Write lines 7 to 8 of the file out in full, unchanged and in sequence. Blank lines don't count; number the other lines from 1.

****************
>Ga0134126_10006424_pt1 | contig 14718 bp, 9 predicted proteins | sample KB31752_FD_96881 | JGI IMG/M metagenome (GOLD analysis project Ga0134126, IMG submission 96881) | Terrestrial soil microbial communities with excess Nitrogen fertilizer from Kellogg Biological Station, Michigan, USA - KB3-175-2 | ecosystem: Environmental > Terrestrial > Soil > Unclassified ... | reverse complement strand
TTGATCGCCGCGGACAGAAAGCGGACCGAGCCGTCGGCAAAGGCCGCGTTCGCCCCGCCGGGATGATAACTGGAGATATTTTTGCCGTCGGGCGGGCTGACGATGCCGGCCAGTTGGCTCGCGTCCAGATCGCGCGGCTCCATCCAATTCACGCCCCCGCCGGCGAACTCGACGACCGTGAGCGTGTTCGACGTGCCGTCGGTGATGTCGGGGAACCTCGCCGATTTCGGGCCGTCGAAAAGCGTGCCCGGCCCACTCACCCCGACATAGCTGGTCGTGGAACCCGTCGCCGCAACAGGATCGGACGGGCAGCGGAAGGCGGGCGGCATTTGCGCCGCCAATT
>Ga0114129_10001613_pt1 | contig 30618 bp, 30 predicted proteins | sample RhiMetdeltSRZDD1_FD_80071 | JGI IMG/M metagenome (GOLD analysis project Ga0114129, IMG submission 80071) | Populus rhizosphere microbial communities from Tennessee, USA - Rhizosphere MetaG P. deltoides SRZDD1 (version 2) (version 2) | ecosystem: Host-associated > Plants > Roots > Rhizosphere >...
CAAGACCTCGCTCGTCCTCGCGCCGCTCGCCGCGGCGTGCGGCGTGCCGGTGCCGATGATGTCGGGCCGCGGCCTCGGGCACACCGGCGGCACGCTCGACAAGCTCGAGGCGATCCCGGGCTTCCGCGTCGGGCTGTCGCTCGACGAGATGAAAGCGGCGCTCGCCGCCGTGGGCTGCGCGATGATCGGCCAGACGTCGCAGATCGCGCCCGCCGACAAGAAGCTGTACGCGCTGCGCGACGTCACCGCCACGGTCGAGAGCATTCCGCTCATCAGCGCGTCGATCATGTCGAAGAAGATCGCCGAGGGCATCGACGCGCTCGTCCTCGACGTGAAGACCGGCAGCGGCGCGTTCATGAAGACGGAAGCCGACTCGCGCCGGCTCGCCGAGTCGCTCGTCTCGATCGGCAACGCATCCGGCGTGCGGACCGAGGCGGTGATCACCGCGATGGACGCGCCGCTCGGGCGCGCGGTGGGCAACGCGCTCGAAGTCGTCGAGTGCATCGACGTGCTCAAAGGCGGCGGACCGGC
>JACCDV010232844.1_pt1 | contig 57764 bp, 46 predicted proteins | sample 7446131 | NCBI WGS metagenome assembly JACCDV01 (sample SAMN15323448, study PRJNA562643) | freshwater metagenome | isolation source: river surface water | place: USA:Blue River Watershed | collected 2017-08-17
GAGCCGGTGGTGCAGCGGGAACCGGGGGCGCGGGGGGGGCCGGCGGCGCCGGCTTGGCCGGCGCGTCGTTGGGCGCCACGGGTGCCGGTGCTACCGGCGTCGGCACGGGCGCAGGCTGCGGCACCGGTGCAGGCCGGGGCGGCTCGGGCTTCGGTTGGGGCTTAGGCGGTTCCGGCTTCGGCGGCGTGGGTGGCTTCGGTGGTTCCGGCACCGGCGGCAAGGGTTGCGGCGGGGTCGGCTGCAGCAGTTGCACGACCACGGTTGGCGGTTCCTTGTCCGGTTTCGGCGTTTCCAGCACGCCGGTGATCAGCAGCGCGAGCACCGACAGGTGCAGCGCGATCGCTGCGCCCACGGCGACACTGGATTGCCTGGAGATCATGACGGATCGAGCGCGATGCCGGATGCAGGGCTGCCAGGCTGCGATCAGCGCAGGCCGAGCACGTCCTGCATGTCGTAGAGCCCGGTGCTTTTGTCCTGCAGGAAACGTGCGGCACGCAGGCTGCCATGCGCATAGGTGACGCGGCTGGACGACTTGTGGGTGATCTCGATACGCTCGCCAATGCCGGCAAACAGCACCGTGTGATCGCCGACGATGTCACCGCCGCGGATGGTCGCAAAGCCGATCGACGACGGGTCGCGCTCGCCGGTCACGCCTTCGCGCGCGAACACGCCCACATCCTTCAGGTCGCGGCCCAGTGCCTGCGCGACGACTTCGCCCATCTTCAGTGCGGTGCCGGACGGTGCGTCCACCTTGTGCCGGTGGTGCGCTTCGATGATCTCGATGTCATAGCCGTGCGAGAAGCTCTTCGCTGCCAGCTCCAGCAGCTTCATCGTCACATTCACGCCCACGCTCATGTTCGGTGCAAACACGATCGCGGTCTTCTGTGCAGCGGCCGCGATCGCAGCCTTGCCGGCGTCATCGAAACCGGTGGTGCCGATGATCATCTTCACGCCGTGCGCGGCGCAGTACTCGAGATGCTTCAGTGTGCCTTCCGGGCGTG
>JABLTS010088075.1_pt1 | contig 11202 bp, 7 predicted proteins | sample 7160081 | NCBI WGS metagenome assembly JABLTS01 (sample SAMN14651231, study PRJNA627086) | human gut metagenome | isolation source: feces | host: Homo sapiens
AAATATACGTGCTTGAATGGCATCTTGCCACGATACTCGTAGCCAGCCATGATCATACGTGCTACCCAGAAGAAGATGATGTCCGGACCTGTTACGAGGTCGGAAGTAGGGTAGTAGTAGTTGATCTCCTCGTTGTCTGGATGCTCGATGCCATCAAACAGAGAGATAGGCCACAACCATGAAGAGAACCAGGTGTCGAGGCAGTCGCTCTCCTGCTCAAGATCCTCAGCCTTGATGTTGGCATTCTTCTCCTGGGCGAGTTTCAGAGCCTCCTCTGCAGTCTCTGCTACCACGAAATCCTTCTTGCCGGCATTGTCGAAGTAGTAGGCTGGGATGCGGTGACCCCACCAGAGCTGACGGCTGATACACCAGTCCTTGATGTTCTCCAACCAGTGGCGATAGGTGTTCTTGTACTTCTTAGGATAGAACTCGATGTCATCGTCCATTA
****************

>JABLTS010088075.1_pt1 | contig 11202 bp, 7 predicted proteins | sample 7160081 | NCBI WGS metagenome assembly JABLTS01 (sample SAMN14651231, study PRJNA627086) | human gut metagenome | isolation source: feces | host: Homo sapiens
AAATATACGTGCTTGAATGGCATCTTGCCACGATACTCGTAGCCAGCCATGATCATACGTGCTACCCAGAAGAAGATGATGTCCGGACCTGTTACGAGGTCGGAAGTAGGGTAGTAGTAGTTGATCTCCTCGTTGTCTGGATGCTCGATGCCATCAAACAGAGAGATAGGCCACAACCATGAAGAGAACCAGGTGTCGAGGCAGTCGCTCTCCTGCTCAAGATCCTCAGCCTTGATGTTGGCATTCTTCTCCTGGGCGAGTTTCAGAGCCTCCTCTGCAGTCTCTGCTACCACGAAATCCTTCTTGCCGGCATTGTCGAAGTAGTAGGCTGGGATGCGGTGACCCCACCAGAGCTGACGGCTGATACACCAGTCCTTGATGTTCTCCAACCAGTGGCGATAGGTGTTCTTGTACTTCTTAGGATAGAACTCGATGTCATCGTCCATTA